Posted in Book slices

Book slices: The Giver, the Meaning of Release

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Title: The Giver

Author: Lois Lowry

This haunting story centers on Jonas, who lives in a seemingly ideal, if colorless, world of conformity and contentment. Not until he’s given his life assignment as the Receiver of Memory does he begin to understand the dark, complex secrets behind his fragile community.

The slice: chapter 19


One of the most intense chapters of The Giver Quartet is in the first book.

Since ‘release’ was first mentioned, I was wondering what exactly it meant. At first I thought it’s obviously death but everyone was too casual, too matter-of-fact about it, so I started doubting myself. Jonas wasn’t sure what it meant either and reading the book from his perspective made me unsure too. Then a little baby was supposed to be ‘released’ so I started hoping it really meant going to a different community. In the case of the elderly it surely had to mean death but the description of the old man being so happy about his own release made me doubt even that.

But then finally in the chapter 19, Jonas gets to watch a release and the story of this colorless world becomes even more disturbing.

The chapter starts with Jonas telling the Giver that his father is releasing a newchild today. There was a set of identical twins and only one could be part of the community, so Jonas wanted to watch the ceremony of release for the other one. His father told him he makes the kid clean and comfy, preforms the ritual and then someone takes the baby away. The Giver tells him that now, as the Receiver, he can and should watch it.

It’s very unsettling to read about Jonas watching the ceremony because his expectations are so different from reality. He watches the tape: his father weighs the twins, gives the bigger one to his assistant and then stays alone in the room with the smaller one.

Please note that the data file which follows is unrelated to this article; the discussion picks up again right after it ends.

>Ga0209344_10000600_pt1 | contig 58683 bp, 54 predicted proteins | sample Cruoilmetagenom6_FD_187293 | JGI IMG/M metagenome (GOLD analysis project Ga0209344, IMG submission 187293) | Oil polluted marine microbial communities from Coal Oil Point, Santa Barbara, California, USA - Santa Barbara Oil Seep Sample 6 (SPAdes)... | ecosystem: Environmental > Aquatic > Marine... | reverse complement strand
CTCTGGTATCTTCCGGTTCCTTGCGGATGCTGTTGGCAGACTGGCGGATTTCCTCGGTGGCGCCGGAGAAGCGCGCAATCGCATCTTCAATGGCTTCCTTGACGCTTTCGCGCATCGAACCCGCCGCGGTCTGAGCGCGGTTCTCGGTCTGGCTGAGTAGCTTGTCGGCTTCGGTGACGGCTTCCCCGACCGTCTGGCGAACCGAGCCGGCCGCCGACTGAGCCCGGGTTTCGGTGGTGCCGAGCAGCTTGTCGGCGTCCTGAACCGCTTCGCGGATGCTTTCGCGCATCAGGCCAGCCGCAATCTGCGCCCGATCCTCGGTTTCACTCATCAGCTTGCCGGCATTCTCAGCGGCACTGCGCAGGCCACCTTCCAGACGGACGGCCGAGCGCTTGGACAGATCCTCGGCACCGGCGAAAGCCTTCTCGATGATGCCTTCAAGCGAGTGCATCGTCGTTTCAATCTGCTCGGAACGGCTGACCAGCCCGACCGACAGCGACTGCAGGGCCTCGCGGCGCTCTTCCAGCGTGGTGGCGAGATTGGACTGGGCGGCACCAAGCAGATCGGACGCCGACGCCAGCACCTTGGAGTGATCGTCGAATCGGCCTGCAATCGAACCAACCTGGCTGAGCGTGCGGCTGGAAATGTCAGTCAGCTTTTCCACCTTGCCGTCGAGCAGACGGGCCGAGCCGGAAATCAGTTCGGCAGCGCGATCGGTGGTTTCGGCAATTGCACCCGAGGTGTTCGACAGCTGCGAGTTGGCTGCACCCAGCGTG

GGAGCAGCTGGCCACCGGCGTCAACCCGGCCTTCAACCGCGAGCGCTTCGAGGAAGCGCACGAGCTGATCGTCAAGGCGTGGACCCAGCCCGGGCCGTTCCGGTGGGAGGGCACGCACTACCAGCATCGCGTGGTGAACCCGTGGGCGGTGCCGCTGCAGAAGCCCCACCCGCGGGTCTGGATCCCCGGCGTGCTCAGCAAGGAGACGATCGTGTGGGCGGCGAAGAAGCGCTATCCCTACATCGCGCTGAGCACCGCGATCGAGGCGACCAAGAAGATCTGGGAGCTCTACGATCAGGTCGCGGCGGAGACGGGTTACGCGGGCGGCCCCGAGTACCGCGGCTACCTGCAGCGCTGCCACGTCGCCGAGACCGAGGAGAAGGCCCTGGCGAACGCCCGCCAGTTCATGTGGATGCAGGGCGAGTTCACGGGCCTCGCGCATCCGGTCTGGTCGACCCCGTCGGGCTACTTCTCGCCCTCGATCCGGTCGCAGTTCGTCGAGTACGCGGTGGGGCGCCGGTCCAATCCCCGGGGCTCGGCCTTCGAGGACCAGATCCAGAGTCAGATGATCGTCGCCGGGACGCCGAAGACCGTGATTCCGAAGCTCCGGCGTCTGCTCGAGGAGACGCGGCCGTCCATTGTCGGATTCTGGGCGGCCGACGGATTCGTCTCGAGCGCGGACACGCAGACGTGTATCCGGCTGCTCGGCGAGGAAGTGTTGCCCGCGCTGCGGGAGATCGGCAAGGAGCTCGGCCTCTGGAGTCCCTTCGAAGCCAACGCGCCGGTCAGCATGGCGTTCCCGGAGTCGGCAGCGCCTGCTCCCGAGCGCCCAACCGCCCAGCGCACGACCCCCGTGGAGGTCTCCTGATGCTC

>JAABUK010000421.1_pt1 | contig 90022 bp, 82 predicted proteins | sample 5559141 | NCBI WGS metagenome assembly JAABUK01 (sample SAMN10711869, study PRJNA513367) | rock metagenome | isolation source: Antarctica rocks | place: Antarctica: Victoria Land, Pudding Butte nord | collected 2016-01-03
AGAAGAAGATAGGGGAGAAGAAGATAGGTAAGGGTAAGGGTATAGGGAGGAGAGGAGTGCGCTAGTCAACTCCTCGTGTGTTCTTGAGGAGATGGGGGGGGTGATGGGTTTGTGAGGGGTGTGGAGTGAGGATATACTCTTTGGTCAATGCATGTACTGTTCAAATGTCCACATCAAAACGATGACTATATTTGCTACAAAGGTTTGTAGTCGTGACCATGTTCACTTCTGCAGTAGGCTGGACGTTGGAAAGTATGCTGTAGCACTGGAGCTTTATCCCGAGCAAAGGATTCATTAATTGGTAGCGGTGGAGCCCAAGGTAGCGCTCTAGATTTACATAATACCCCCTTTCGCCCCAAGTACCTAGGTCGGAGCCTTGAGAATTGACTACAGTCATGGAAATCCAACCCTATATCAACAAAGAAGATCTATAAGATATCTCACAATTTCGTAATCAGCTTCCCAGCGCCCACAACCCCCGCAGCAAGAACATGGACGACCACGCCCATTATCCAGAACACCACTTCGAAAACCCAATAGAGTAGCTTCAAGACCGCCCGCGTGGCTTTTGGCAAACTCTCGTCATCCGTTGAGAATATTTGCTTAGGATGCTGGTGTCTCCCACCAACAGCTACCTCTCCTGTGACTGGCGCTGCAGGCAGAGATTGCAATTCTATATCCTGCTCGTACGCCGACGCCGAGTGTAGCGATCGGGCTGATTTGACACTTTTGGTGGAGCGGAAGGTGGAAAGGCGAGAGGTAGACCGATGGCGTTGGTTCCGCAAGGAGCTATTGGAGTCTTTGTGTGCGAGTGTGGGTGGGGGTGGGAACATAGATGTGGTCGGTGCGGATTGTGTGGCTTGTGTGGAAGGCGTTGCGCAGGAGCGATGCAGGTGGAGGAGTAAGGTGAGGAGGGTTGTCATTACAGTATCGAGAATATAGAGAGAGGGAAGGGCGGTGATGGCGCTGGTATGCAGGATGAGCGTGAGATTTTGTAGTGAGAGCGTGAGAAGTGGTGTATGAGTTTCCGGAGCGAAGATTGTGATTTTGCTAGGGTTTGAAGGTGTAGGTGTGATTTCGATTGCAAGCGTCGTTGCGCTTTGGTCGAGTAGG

“Now he cleans him up and makes him comfy,” Jonas told him. “He told me.”

“Be quiet, Jonas,” The Giver commanded in a strange voice. “Watch.”

Obediently Jonas concentrated on the screen, waiting for what would happen next. He was especially curious about the ceremony part.

His father turned and opened the cupboard. He rook out a syringe and a small bottle. Very carefully he inserted the needle into the bottle and began to fill the syringe with a clear liquid.

Jonas first assumes the baby is getting shots. What makes the scene really scary is how his father acts like it’s no big deal. It’s only after the little boy’s body goes completely limp, that Jonas understands what just happened.

He killed it! My father killed it! Jonas said to himself, stunned at what he was realizing. He continued to stare at the screen numbly.

His father tidied the room. Then he picked up a small carton that lay waiting on the floor, set it on the bed, and lifted the limp body into it. He placed the lid on tightly.

He picked up the carton and carried it to the other side of the room. He opened a small door in the wall; Jonas could see darkness behind the door. It seemed to be the same sort of chute into which trash was deposited at school.

His father loaded the carton containing the body into the chute and gave it a shove.

“Bye-bye, little guy,” Jonas heard his father say before he left the room. Then the screen went blank.

The story of Rosemary requesting to be released, and choosing to do it herself, makes this chapter even more memorable and the responsibility of being the Receiver even scarier. Jonas learns a lot that day: about his own power that comes with being the Receiver, about his father and the reality of the world he lives in. Watching the ceremony changes the way he sees everything around him and makes the reader see the story in a whole new light.

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Posted in Book slices

Book slices: Oliver Twist, The Beginning

18254.jpg Title: Oliver Twist

Author: Charles Dickens